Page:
10:40 A lot of that weakness is actually coming from Germany, and some of the other large economies such as France are still expanding. It’s not a severe recession. So far, it’s pretty minor, but it certainly is not helping things. The other thing that’s not helping things is the Chinese economy. I want to be clear, it’s still growing, at about 5%. But there was expectations for a much larger rebound post-COVID restrictions, and that seems to have fizzled out and expectations are being lowered. So at the margin, it’s negative even if their economy is still growing. 

11:17 Laurent Harrison: Super. Just to summarize, things are going a little bit better. It sounds like in the U.S. economy, even though we have a tight labor market, etc, but there’s maybe a few cracks showing on the global economy. But obviously, it’s still not reflected in the stock market since we’ve had a pretty good return there. I will point out that emerging markets have been struggling a bit this year. My guess is maybe the Chinese economy, and the fact that it’s slowing down (it’s had some real estate issues) that could be having an impact I’m guessing on emerging markets. Is that fair to say? 

11:56 Ryan Kelley: Yes. They’ve had real estate issues that came about earlier with Evergrande (that property developer that was close to default) as well as they also have a problem with high youth unemployment, despite the fact that their economy is growing about 5% still. And remember, with a lot of financial markets, it’s not what the result is but it’s more the change in expectation. So, if people were expecting, say an 8% growth and it’s suddenly 5%, well that’s still positive. That’s not going to be good for the stock market price movement.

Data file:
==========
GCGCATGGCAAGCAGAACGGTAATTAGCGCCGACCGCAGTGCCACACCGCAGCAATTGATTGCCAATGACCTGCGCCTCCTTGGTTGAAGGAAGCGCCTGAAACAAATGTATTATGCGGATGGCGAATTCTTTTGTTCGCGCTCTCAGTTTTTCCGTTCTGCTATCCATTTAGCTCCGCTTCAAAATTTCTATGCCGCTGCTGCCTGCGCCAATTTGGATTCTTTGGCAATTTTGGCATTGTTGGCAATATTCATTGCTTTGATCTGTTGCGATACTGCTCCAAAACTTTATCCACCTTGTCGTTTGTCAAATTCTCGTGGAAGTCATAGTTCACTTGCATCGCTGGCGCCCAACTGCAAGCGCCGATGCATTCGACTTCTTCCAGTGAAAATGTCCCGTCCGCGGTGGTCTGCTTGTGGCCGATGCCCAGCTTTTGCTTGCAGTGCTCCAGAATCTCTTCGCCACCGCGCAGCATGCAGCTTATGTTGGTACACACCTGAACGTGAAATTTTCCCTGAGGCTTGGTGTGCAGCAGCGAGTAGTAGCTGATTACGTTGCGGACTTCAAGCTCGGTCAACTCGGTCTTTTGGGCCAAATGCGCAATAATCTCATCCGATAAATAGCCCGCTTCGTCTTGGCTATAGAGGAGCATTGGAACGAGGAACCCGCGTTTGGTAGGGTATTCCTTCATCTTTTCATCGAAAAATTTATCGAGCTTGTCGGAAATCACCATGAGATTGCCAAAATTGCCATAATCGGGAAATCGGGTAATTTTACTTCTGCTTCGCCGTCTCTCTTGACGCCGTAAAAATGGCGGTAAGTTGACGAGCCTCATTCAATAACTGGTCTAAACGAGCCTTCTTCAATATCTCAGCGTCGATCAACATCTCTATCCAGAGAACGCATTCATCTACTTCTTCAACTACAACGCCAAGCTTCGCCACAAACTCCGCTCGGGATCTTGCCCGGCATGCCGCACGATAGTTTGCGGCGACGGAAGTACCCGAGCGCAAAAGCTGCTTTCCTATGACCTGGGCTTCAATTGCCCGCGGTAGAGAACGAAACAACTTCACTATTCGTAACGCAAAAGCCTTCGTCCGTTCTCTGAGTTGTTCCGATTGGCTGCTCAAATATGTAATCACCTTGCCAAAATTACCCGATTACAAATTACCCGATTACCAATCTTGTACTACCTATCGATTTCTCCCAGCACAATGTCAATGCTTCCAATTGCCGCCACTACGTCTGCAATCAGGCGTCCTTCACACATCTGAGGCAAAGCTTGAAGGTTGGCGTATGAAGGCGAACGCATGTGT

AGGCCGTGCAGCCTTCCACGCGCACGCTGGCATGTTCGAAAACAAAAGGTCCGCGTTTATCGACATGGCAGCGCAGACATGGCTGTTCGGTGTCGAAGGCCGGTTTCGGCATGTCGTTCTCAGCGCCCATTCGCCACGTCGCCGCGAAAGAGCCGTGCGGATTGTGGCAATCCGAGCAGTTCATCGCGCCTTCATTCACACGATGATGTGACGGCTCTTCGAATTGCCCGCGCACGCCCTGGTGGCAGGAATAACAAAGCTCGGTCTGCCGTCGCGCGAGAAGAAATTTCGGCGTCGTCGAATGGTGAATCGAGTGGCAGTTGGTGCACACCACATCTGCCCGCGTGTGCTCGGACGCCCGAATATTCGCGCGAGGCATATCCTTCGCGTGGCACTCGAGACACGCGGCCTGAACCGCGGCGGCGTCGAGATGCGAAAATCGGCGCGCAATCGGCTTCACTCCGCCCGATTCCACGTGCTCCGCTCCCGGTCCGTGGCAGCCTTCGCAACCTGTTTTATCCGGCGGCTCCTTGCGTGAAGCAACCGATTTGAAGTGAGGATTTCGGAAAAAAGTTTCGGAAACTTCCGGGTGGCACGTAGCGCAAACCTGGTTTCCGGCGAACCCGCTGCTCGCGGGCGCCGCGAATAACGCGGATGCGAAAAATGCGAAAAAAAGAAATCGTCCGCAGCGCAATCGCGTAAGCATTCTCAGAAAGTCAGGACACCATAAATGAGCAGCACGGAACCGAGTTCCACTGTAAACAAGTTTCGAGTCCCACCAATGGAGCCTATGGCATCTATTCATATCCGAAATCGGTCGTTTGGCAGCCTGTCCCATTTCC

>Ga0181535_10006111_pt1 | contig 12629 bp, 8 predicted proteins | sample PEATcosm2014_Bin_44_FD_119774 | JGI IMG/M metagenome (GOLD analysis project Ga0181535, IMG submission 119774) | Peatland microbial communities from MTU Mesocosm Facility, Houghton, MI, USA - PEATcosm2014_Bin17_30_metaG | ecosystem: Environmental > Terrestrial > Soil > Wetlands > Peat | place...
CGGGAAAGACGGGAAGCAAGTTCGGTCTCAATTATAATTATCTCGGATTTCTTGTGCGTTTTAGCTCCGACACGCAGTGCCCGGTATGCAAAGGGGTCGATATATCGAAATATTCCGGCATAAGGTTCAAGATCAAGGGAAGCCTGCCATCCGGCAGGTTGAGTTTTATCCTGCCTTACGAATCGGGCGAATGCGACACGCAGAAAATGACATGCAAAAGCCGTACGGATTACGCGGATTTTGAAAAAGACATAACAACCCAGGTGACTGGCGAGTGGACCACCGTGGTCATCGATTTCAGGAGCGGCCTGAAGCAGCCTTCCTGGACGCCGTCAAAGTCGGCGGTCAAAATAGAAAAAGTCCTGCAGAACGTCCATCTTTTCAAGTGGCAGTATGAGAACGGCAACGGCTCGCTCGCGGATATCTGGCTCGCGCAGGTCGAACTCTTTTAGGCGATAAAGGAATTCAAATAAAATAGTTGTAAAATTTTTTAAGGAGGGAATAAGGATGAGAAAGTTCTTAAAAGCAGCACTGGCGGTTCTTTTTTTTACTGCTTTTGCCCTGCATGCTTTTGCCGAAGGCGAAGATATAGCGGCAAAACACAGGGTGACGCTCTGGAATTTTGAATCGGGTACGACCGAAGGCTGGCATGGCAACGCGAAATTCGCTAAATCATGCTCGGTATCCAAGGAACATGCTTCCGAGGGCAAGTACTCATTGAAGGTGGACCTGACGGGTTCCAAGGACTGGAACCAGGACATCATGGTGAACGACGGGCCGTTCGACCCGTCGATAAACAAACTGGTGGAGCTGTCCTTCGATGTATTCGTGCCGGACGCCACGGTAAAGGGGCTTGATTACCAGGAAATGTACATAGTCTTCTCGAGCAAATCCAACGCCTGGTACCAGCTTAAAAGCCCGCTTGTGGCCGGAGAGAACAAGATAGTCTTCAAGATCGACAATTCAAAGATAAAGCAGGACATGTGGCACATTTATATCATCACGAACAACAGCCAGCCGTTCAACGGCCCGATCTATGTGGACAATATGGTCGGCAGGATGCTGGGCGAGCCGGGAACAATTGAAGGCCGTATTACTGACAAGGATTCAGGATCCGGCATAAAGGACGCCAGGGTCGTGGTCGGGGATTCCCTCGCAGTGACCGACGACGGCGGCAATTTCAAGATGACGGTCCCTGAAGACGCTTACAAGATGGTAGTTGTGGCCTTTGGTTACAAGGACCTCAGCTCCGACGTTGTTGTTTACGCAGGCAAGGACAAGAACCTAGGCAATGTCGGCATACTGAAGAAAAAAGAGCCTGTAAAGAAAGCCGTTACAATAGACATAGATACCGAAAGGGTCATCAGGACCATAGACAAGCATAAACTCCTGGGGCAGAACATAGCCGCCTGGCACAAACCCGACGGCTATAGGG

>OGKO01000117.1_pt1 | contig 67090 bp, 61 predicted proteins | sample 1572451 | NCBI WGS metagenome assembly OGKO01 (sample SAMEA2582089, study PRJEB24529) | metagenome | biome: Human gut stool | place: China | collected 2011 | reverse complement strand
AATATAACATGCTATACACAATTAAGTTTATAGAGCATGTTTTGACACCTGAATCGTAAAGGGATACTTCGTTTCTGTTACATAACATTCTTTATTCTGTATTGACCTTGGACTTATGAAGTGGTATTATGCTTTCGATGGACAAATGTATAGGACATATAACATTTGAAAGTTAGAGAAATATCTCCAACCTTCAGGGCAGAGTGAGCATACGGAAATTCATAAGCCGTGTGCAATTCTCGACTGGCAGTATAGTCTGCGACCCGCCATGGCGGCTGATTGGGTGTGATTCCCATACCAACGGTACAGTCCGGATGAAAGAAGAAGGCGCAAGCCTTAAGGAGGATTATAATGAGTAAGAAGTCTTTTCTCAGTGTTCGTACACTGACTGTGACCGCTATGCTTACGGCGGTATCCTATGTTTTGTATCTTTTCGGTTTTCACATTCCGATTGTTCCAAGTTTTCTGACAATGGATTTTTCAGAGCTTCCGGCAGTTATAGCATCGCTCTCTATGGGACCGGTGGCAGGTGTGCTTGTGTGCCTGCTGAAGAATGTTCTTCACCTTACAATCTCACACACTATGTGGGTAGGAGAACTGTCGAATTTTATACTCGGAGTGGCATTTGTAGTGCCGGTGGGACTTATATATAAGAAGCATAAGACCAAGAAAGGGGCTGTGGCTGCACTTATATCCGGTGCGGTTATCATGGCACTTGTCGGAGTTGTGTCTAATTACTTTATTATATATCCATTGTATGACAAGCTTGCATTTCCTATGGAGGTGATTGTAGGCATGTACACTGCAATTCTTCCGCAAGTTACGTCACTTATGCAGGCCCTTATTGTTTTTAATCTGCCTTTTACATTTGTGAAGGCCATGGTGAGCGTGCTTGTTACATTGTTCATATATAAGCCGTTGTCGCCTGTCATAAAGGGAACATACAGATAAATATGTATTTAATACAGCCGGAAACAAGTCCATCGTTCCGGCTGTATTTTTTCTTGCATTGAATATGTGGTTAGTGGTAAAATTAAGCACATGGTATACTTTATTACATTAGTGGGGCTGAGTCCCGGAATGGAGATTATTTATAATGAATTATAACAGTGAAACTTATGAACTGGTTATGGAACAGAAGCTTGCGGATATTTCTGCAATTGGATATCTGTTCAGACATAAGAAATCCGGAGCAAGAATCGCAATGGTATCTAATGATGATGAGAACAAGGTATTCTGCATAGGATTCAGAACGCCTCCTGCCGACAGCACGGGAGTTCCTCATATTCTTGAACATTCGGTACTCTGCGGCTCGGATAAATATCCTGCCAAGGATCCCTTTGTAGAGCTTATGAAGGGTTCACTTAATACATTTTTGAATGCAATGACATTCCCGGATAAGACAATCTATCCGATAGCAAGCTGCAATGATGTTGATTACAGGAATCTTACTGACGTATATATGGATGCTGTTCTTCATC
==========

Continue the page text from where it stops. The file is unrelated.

12:31 Laurent Harrison: Got it. We still have clients invested in emerging markets and we’re not necessarily exiting that. So, it sounds like we’ll stay with that. Okay, great. Well, maybe you can talk a little bit about where the U.S. is then, in terms of interest rates and Fed policy, since that was what precipitated I believe, the 2022 downturn – and maybe you can talk about where we are today with those. 


Slide 7: Interest Rates & Fed Policy 

13:00 Ryan Kelley: So the Fed is still worried about inflation. We’ll see in the next chart that inflation has moderated quite a bit. It’s still about double where the Fed’s targets, so it’s still at an elevated level. And this is despite a historically rapid pace of interest rate hikes going from 0% to over 5% in fairly short order. They just concluded a meeting this month, where they actually did not hike rates. That’s been the first meeting in quite some time, since they started this whole hiking cycle, where there hasn’t been an interest rate increase.